At the end of her story, Shinonome and the player discover that the closest thing to a cure for her memory loss is a neurological backup made before she last piloted a sentinel, a save that only recovers her memories pertaining to piloting. All she knows now is how to fight. “In conditions where realities and identities are upgraded like software,” Fisher writes, “it is not surprising that memory disorders should have become the focus of cultural anxiety.” This upgrading of reality and identity is quite literal in 13 Sentinels, as the game creates a less apparent homage to another refigured ’80s action star — Jason Bourne. In his analysis of the media trend of memory loss, Fisher cited Bourne, comparing the original 1980s novels to the later film adaptations: “The complex plotting of Ludlum’s novels is transformed into a series of evanescent event-ciphers and action set pieces which barely cohere into an intelligible narrative.”
Fisher’s critique is strikingly reminiscent of the ludic premise of this phantasmagoric game: 13 intertwined paths across two distinct modes. Shinonome’s characterization further echoes Fisher’s description, that “bereft of personal history, Bourne lacks narrative memory, but retains what we might call formal memory: a memory — of techniques, practices, actions — that is literally embodied in a series of physical reflexes and tics.” Nonlinearity, a plurality of perspectives, and the jarring shift in modes begin to mirror the plastic temporality of capitalist realism’s precarious condition: “Work and life become inseparable. Capital follows you when you dream. Time ceases to be linear, becomes chaotic, broken down into punctiform divisions. As production and distribution are restructured, so are nervous systems.”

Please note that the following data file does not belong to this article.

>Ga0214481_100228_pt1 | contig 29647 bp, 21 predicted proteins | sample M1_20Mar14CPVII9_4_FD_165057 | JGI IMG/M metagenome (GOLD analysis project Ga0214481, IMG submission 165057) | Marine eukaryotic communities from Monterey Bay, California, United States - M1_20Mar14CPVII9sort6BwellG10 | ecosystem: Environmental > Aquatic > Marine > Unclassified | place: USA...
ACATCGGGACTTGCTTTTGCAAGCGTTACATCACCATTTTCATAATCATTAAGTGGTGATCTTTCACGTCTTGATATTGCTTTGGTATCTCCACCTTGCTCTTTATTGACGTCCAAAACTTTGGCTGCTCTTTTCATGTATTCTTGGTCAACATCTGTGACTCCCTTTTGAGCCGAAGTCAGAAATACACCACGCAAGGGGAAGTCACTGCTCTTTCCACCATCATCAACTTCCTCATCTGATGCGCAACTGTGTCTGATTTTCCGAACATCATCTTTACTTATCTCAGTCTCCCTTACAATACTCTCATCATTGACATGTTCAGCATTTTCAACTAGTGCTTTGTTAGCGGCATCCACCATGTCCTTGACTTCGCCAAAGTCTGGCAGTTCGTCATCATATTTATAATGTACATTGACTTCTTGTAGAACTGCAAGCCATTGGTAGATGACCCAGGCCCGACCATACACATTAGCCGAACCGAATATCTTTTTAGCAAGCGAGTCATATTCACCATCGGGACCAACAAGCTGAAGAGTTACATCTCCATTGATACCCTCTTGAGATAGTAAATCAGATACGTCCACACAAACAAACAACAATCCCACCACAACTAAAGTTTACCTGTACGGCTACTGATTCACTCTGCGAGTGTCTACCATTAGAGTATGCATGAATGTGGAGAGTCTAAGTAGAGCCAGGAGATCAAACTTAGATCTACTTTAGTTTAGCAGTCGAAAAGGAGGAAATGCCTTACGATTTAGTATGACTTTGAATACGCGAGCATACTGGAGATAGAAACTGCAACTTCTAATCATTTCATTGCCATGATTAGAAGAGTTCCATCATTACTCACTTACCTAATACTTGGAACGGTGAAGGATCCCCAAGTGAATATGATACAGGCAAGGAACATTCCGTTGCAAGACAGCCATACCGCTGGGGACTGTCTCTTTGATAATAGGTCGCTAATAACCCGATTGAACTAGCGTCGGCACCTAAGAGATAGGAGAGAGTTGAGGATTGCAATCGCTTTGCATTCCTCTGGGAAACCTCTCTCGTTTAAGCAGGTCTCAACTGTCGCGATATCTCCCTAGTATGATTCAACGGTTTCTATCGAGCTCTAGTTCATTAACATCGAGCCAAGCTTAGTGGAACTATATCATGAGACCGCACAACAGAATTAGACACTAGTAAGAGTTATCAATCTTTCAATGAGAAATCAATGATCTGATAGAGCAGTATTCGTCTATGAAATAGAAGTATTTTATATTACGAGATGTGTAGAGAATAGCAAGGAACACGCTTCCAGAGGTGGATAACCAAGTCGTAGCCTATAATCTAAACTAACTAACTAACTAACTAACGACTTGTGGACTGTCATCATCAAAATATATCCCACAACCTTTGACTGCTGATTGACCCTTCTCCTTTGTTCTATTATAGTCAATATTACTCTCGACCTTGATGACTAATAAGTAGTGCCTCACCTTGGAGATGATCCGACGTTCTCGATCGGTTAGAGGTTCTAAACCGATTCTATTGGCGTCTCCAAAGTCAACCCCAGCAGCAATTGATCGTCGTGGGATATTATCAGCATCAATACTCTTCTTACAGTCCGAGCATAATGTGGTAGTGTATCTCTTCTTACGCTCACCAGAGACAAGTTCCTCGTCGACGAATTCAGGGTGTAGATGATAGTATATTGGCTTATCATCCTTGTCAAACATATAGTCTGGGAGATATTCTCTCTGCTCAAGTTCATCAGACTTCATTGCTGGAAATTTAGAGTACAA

Other characters also experience memory disorders. Ei Sekigahara is in the early stages of Shinonome’s affliction, while Juro Kurabe’s identity is molded by the memories the nurse and Prisoner 426 imbue him with. Almost all the pilots are haunted by weird dreams of kaiju apocalypse, memories of past failures. The manufactured dreams of Ashitaba are directly related to the maintenance of its simulated reality. In Capitalist Realism’s analysis of memory disorders in pop culture, Fisher wrote, “if memory disorder provides a compelling analogy for the glitches in capitalist realism, the model for its smooth functioning would be dreamwork. When we are dreaming, we forget, but immediately forget that we have done so; since the gaps and lacunae in our memories are Photoshopped out, they do not trouble or torment us.” The characters’ dreams maintain Universal Control’s illusion that Ashitaba in 1985 is a coherent, naturally occurring society.
This positions the sentinels as a resistance to the reflexive impotence that capitalist realism inspires. It’s evidently easier to imagine fighting a 100-foot-tall mechanized kaiju in an enormous metal body than it is to imagine a world beyond capitalism, but, like dreams so real, “The tiniest event can tear a hole in the grey curtain of reaction which has marked the horizons of possibility under capitalist realism. From a situation in which nothing can happen, suddenly anything is possible again.” It is in what we make of our endings, our apocalypses, and all our fictions that the dystopias of our lives could be rewritten and not just re-enacted.
As 13 Sentinels comes to a close, the only images that fill the starry void are the pilots’ nude profiles in cramped cockpits. They realize these are the life support pods they’ve grown in for the past 18 years, and that each fateful encounter with the sentinels was a look behind the diaphanous curtain. Okino continues: “These cockpits we’re in right now? That is reality.” The generation that had come after history reclaims possibility, creativity, potentiality. In a genre that is itself caught between the inescapable fatalism of Gundam and the abject nihilism of Evangelion, 13 Sentinels is remarkably hopeful in its thesis. This is the beginning of history, a better ending, the post-post apocalypse. Now more than ever, we need another timeline.